This video is an outstanding review. I strongly recommend it.
The Floppy Infant: Hypotonia, Mar 5, 2017. 24:14
Here are the slides from the video:
Remember that fasciculations is a common association with this illness.*
*Teaching Video NeuroImages: Tongue fasciculations in spinal muscular atrophy, YouTube video from Neurology Journal. 0.12
Spinal muscular atrophy (SMA) is a group of genetic diseases that affects the part of the nervous system that controls voluntary muscle movements, such as crawling, walking, head and neck control, and swallowing. The disease causes weakness and wasting of the voluntary muscles.
SMA affects infants, children and adults. The condition occurs at an estimated rate of 1 in every 6,000 births. Childhood SMA is an autosomal recessive disease, meaning it runs in families. Children inherit a gene from both their mother and father, although the parents may have no symptoms. An estimated 1 in 40 “normal” people are carriers of the SMA gene. If both a man and woman carry the gene, their child has a 25 percent chance of developing the condition.
Most nerve cells that control muscles, called motor neurons, are located in the spinal cord. Motor neurons send electrical and chemical messages to the muscles. In SMA, the motor neurons don’t send enough signals and the muscles don’t function properly and deteriorate.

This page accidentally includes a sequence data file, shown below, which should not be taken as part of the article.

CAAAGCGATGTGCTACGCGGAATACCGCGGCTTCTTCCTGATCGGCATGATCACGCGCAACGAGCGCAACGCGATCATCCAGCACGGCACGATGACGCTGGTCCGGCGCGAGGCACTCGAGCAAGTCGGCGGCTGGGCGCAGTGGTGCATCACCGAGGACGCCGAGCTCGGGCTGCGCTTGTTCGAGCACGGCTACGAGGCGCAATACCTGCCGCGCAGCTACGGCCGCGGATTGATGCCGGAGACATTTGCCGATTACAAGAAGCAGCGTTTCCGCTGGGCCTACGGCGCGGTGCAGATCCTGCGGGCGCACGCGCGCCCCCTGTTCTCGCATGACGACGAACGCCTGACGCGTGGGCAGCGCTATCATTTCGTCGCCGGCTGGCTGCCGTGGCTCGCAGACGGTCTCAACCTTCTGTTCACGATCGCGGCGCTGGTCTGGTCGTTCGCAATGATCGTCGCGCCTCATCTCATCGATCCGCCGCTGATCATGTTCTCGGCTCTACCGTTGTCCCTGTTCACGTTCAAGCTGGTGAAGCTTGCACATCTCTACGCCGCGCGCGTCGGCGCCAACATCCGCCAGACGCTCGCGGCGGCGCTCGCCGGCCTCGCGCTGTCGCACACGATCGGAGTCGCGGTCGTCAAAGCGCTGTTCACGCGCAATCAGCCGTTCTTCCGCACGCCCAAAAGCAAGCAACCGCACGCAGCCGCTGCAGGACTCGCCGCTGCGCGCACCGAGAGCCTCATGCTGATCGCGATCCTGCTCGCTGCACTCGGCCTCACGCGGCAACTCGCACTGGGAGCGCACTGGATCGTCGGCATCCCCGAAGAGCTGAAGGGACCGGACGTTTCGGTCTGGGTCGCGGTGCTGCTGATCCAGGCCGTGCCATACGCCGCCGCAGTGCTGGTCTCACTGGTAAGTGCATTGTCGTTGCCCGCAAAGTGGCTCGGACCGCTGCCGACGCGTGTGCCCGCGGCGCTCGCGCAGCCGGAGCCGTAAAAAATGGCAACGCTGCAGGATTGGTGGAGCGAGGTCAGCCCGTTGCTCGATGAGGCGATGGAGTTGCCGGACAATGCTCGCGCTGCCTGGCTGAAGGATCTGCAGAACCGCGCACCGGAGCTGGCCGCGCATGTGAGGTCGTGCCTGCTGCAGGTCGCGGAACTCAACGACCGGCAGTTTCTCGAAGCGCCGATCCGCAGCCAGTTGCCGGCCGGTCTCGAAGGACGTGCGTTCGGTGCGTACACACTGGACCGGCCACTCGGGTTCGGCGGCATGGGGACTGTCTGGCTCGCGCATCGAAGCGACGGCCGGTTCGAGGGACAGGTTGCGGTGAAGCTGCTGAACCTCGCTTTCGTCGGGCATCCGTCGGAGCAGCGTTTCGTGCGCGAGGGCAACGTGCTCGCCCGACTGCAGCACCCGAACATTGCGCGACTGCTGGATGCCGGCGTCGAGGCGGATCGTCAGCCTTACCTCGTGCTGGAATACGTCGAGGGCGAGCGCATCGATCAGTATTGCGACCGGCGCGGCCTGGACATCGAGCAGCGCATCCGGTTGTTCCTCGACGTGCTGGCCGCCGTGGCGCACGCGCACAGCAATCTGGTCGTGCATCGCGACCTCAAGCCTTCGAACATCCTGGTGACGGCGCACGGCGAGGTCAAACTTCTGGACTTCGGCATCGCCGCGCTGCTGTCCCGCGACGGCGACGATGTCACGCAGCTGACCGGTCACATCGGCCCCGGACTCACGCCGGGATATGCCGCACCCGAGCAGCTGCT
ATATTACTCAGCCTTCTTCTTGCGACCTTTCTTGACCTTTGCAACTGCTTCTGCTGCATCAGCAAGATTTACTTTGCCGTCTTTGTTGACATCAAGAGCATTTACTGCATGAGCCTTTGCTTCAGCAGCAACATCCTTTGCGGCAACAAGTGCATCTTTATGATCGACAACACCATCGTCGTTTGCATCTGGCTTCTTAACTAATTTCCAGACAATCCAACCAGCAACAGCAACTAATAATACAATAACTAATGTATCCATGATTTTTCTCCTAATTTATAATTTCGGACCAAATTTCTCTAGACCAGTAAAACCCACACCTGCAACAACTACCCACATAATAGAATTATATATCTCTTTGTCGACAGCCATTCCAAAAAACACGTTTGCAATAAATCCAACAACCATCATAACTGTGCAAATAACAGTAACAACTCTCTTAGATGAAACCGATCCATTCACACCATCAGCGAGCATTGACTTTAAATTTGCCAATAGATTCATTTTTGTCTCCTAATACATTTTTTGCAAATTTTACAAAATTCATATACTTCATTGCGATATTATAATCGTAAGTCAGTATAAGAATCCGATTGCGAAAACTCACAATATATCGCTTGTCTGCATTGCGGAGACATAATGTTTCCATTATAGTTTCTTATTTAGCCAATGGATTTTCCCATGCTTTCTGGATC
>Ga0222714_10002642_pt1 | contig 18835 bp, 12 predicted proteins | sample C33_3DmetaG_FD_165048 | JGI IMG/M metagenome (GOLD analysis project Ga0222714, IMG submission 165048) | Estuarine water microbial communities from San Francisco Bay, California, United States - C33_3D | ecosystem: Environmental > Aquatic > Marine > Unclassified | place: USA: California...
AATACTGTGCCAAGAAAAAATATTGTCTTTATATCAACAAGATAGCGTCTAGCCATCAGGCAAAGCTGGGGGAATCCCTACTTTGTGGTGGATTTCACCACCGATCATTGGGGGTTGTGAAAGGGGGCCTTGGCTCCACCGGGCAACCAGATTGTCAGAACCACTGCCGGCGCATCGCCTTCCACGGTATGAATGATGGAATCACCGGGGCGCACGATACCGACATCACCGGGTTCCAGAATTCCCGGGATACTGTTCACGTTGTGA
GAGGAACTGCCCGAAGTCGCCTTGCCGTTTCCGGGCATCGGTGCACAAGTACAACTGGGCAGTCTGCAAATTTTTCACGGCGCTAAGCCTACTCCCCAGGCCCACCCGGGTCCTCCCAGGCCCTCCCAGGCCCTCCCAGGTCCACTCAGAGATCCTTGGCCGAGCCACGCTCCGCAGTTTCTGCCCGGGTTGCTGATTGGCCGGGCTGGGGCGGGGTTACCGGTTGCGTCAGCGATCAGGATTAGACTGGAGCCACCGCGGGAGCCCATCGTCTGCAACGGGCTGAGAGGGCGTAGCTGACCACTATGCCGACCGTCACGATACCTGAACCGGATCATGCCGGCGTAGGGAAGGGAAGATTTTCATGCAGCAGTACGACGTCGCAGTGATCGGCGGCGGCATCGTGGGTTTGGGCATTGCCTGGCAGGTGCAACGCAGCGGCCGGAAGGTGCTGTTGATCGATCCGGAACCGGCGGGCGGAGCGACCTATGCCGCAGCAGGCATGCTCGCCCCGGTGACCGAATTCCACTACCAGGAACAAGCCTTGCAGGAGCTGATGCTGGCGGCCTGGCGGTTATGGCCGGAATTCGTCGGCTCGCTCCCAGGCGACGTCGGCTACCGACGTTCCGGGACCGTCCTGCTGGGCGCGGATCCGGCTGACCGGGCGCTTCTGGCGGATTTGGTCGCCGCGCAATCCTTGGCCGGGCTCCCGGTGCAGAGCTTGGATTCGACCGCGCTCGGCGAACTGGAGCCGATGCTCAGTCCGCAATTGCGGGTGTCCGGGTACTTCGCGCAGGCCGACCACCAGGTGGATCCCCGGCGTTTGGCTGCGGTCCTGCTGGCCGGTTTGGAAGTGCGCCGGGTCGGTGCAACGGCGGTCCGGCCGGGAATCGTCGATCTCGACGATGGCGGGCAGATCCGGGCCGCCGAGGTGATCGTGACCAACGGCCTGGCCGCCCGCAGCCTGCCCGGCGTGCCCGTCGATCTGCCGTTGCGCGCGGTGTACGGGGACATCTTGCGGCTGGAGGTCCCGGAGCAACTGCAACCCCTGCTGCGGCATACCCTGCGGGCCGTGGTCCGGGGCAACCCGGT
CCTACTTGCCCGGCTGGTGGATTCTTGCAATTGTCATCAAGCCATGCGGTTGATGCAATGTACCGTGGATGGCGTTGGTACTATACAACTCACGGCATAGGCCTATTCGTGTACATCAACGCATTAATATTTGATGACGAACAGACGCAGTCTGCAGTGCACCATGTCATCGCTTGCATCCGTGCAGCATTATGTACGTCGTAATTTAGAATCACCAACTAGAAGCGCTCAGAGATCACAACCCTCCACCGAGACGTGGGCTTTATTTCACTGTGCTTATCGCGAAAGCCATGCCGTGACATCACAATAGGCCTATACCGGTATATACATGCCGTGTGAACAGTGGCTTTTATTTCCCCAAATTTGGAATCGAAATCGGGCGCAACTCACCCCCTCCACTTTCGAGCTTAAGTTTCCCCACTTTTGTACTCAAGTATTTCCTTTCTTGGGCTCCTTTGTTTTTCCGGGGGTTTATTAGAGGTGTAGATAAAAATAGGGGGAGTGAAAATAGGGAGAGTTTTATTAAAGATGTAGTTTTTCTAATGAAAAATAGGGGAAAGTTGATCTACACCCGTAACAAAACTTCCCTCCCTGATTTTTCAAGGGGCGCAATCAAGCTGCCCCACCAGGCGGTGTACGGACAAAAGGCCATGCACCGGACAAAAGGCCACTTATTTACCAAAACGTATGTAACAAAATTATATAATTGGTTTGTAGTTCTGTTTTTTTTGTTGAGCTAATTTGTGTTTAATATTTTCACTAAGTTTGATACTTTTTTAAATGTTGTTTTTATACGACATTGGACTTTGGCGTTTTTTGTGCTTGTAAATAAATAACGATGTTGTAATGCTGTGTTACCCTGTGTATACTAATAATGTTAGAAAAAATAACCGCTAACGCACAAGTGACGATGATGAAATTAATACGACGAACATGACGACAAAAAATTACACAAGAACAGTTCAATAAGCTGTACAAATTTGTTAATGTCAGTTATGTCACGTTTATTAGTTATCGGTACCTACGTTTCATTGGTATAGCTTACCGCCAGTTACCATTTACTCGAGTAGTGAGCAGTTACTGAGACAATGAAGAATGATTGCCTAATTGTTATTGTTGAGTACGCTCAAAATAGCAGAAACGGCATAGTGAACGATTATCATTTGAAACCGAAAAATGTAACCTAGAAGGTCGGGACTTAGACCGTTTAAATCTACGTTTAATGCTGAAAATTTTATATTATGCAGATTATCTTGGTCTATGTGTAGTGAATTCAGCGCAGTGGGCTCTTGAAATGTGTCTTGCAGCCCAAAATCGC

Each child with spinal muscular atrophy (SMA) may experience symptoms differently. There are three main types of SMA, which are defined by their symptoms and the time symptoms first develop.
- Acute Infantile SMA (Type I)
- Also known as Werdnig-Hoffman disease, this form of SMA is the most severe. Some children develop the disease before birth. Mothers may notice that during the last three months of pregnancy, fetal movements are very weak. The majority of children with this form of the disease will experience symptoms before 8 months of age.
- The condition primarily affects the muscles that control chewing and swallowing, chest wall muscles, and arm and leg muscles. Symptoms are typically severe and may include hypotonia or diminished muscle tone, muscle weakness, respiratory problems, pneumonia, and swallowing and feeding difficulties.
- Chronic Infantile SMA (Type II)
- This form of SMA is less severe than acute infantile and usually progresses slowly. Symptoms normally develop between 6 to 18 months of age.
- Children with chronic infantile SMA may sit independently, but need support to walk or stand.
- Juvenile SMA (Type III)
- This form of SMA is also known as Kugelberg-Welander disease. Symptoms normally occur between 2 and 17 years of age. The severity of the condition varies, but generally progresses slowly. Some children may not walk or stand on their own, while others do.
5:45-Even the newborn should have momentary head control and the infant should have total head control by 4 months. The patient may have a V-shaped lip. And they have a weak cry and poor suck.
Normally if you try to open the eyelid, the second attempt will be very difficult.
In cases of hypotonia, it will be very easy to open the eyelid with no resistance.
fig20 start here